The Lion King 2019: Is Cashing In On Nostalgia Always A Bad Thing?
As the many fans of Disney’s The Lion King get ready for the 2019 release of the remake and relive the epic story that has moved so many, I am stepping in to question the criticism that it has been receiving in the media. I challenge a Lion King fan to watch the teaser trailer and not feel a chill of anticipation when ‘Circle of Life’ rings out over that iconic Pride Rock landscape. I then found it baffling reading The Guardian’s criticism of the remake as ‘too nostalgic’. Is it possible for anything to be “too nostalgic”? Never once in my life have I wished nostalgia away. It is an inherently positive emotion and seems a moot point when criticising the film. I realise that I am what The Guardian identifies as the target audience here, being a millennial and an avid original Lion King fan, yet I do not consider that a negative place to be. I am more than happy to be targeted by Disney if it means I get to hear Beyoncé as Nala and Elton John again working his musical magic, and I will also appreciate every bit of nostalgia thrown my way.
The central argument of Ben Child’s article in The Guardian gravitates around the deconstruction of the teaser trailer, which ultimately cannot say a great deal about the overall product of a film. Disney has obviously made a creative decision here, recreating the most famous shots from the opening sequence of the original film. Child criticises this take on publicity and asks the question ‘Why did Disney feel the need to recreate the moment almost shot for shot?’, putting it down to laziness or lack of creativity. However, I cannot see any depth in this argument. There is nothing lazy about the exceptional cinematography used and the skill of the CGI, VR and motion capture that has taken two years to create an African haven in a blue screen studio in LA. By matching the images to the original film we are able to see how far technology and animation techniques have advanced in the last twenty-five years since The Lion King’s original release, and it really is immensely impressive. Director Jon Favreau has remarkable skill in pushing the limits of CGI which is clear in his remake of The Jungle Book in 2016. The endeavour created a spectacle of jungle life and eerily realistic animals, not to mention its huge success grossing $966 million. The Jungle Book had only one live actor, and The Lion King has none, creating a realistic world completely through technology. That is not lazy, that is remarkable.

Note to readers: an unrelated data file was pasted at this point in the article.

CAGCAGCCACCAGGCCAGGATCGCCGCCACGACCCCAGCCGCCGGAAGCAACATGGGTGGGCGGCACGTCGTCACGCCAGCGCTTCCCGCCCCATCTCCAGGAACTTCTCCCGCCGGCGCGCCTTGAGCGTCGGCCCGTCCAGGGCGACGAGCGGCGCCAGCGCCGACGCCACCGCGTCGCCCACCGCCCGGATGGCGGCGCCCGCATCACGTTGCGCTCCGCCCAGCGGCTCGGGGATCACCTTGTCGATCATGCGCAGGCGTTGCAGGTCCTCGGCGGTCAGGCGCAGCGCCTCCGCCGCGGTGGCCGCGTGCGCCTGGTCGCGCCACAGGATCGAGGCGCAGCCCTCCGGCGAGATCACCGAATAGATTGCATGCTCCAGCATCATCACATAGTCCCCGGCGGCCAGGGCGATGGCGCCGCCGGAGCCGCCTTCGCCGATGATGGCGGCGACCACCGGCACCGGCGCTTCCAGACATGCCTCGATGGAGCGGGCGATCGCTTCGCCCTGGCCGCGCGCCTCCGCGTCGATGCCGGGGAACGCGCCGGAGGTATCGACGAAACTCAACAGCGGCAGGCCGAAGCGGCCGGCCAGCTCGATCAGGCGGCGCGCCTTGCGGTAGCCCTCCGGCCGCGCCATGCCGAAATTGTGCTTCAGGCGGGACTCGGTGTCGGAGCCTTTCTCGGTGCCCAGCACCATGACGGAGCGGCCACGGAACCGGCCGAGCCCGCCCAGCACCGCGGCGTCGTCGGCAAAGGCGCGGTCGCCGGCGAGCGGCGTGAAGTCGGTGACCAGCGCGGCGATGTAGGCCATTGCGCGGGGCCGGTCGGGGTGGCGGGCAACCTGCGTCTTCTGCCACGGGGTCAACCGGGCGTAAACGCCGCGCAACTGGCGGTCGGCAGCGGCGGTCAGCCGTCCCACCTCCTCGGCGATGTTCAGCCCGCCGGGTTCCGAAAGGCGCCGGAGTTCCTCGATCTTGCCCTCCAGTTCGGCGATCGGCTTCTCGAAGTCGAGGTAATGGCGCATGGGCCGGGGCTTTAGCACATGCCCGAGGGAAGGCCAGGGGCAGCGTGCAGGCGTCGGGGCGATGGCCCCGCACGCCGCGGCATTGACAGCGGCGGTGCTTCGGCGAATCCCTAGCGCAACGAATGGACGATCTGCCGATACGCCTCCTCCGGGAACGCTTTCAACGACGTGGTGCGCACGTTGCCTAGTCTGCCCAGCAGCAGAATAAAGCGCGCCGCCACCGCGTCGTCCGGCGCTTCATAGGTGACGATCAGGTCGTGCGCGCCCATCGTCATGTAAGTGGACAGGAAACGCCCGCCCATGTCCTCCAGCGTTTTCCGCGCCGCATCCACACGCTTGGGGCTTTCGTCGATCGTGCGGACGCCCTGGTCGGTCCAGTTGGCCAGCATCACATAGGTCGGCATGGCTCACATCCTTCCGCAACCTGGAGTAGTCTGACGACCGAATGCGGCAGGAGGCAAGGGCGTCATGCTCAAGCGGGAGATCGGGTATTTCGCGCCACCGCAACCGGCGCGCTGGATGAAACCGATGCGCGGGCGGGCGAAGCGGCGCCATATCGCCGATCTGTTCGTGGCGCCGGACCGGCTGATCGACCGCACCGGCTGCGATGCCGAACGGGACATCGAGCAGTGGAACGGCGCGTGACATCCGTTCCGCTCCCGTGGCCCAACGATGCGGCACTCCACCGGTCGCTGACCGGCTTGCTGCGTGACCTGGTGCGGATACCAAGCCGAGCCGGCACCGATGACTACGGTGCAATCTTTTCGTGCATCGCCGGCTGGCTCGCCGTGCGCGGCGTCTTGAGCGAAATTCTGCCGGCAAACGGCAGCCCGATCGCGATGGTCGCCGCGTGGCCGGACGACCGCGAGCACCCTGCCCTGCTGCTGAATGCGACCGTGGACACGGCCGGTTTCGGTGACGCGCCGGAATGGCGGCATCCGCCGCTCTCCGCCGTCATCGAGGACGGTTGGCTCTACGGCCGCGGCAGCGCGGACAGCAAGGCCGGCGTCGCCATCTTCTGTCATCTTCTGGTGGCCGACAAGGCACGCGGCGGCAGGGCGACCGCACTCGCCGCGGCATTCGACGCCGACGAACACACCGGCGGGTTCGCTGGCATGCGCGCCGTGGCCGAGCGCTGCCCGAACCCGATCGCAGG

Indeed, the trailer undeniably draws on nostalgia to entice past fans of the film, and there is nothing wrong with this. The scenes created in the original are already visually impressive and create an amazing fictional world for an audience to lose themselves in for an hour and a half, and why change this if it works? After all, the original Lion King was met with great critical acclaim in its time, winning four Golden Globe awards and oscar nominations. Looking at the income from The Jungle Book and Beauty and the Beast (over 1 billion), it’s not surprising that Disney was pushing for another nostalgic remake. I would love to pretend that money was not a motive – that Disney ran on passion for storytelling alone – yet I know that this in itself is a fairy tale. Nostalgia in these remakes creates much of their success and money, but if people enjoy the final product then Disney’s motives seem inconsequential. Fans can find solace in that the cast and crew clearly have a passion for the story, with people like James Earl Jones and Elton John keen to once again be involved and Beyoncé finding time for the role despite her jam-packed schedule.
Beyond nostalgia, the opening shots shown are powerful, whether you have seen the original or not; the atmosphere that it creates is remarkably chilling with the intense music and the voice of James Earl Jones as Mufasa once again. This film is not just for nostalgic millennials, it will introduce a whole new generation to The Lion King. Children will listen to the music and follow the story for the first time, and in twenty-five years from now they will hear the call of ‘Circle of Life’ and also feel the warmth of nostalgia. They will see the trailer and be drawn to the film for no other reason that it’s atmospheric effect and cinematic excellence. After all, it was viewed a whopping 224.6 million times in the first twenty-four hours of its release, so Disney must be getting something right.